Road Report #2
Waking up in Mokolodi Steve had a closer look at the shower set up.
A rustic setup. We would need to build a fire under a barrel of water then pump it into the overhead, outdoor shower.
Considering how cold it was that morning – no idea on the actual temp but we had our warmest gear on we, decided we’d hope for a better option this evening. So after a relaxed breakfast we headed back up the bumpy dirt track.
The reason places like Mokolodi Game Reserve are so expensive to camp in ($300 pula a night = $45 Cdn) is because staying there also entitles you to spend the day driving throughout the reserve and viewing the wildlife. But we have a 2 WD that is likely to get stuck and a long drive ahead of us today so we head for the gate.
Enroute we have our first bit of magic for the day, a troop of vervet monkeys hopping and skipping across the road in front of us, jumping into the trees at the edge, peering curiously out of the branches to see what we were up to.
Next we came on a huge troop of baboons at the side of the highway to Gabarone. It was all we could do not to screech to a stop in the middle of the road. Steve did find a place to pull over so we watched them playing around on the verge; 30 to 40 baboons from huge males to tiny babies clinging to Mom’s back.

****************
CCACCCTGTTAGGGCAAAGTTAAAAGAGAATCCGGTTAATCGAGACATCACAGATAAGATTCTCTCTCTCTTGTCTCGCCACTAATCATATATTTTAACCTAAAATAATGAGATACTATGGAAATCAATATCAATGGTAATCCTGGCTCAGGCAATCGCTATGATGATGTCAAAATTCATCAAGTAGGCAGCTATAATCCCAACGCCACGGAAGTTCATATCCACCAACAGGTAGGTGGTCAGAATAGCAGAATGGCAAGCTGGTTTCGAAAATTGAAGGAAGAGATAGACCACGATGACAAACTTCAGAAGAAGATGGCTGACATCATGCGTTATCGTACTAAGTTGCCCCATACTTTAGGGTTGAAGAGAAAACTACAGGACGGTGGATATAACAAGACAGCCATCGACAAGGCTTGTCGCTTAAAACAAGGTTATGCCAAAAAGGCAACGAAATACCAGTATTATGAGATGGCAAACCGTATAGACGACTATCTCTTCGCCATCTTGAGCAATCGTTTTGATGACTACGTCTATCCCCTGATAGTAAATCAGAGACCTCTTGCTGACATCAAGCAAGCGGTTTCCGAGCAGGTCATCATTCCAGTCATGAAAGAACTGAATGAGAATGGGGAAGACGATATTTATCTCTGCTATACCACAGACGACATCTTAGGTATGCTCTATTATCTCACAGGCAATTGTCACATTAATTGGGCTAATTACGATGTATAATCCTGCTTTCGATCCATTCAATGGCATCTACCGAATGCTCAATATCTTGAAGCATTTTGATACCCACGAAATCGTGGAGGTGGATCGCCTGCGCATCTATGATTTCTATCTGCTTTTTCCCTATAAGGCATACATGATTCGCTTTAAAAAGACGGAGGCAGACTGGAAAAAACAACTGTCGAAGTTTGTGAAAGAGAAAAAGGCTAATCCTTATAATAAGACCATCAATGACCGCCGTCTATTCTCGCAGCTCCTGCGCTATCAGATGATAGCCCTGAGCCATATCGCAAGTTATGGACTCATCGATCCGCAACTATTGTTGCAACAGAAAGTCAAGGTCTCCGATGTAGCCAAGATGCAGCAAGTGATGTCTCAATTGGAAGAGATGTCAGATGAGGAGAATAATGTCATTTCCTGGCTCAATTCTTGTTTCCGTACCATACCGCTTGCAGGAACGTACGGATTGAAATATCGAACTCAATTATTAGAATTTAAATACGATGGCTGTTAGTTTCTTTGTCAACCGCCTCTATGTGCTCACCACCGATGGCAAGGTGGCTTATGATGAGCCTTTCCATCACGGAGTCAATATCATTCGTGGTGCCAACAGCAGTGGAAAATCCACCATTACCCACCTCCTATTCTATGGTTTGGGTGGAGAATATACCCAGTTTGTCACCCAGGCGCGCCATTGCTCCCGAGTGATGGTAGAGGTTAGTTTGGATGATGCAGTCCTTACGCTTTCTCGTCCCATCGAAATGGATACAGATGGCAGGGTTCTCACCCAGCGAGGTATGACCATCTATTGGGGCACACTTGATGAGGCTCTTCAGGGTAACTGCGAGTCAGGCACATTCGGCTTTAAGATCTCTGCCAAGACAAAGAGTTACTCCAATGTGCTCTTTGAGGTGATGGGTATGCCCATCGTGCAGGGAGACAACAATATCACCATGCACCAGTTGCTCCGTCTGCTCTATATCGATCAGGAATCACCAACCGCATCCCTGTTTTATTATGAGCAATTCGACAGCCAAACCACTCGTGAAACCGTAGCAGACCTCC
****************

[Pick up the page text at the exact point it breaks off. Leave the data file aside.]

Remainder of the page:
One of the little baboons posed himself against a termite mound. These are everywhere to be seen.The story with these is that during the life of a termite colony they will have three queens. Each queen lives for about 25 years. So the really humongous mounds we see are probably about 75 years old. You never see the termites because they live and work in tunnels underground – a whole warren of them underfoot, apparently. The only time they do come out is at night. Anteaters and other animals do sometimes break into the termite mound. When this happens the colony will throw thousands of soldiers at the anteater, satiating his appetite. Once he leaves the workers will then get busy and have the damage to the mound repaired in quick order. The queen is always kept in the center of the mound, far from harm. Her one and only job is to lay eggs, billions of them in her lifetime.
At the edge of Gabarone we stopped at a small shopping mall to get some petrol and groceries. The first thing we noticed was that there were no lot boys looking for pulas to guard our car, no hanger-ons lurking around the edges. It was a clean, tidy shopping mall with everyone going about their business, period. No one looking for handouts.
We are also noticing that residential homes along the highway do not sport the imposing compound walls with barbed and electrified wire common in South Africa. Occasionally we see one but most either have no fence at all or a simple chicken wire/ chain link to keep animals/kids in.
According to what we are reading, the politics and economics of Botswana are very different from most other African nations. It is a genuinely democratic country, although the president also happens to be the hereditary chief, an import asset for him politically. The country has a rich diamond mining industry. Contrary to what happens in most of these countries, where the profits are removed to the Swiss bank accounts of the elite, the profits here have been ploughed right back into the needs of the country and its people: health care, education, and infrastructure like good paved roads. It shows.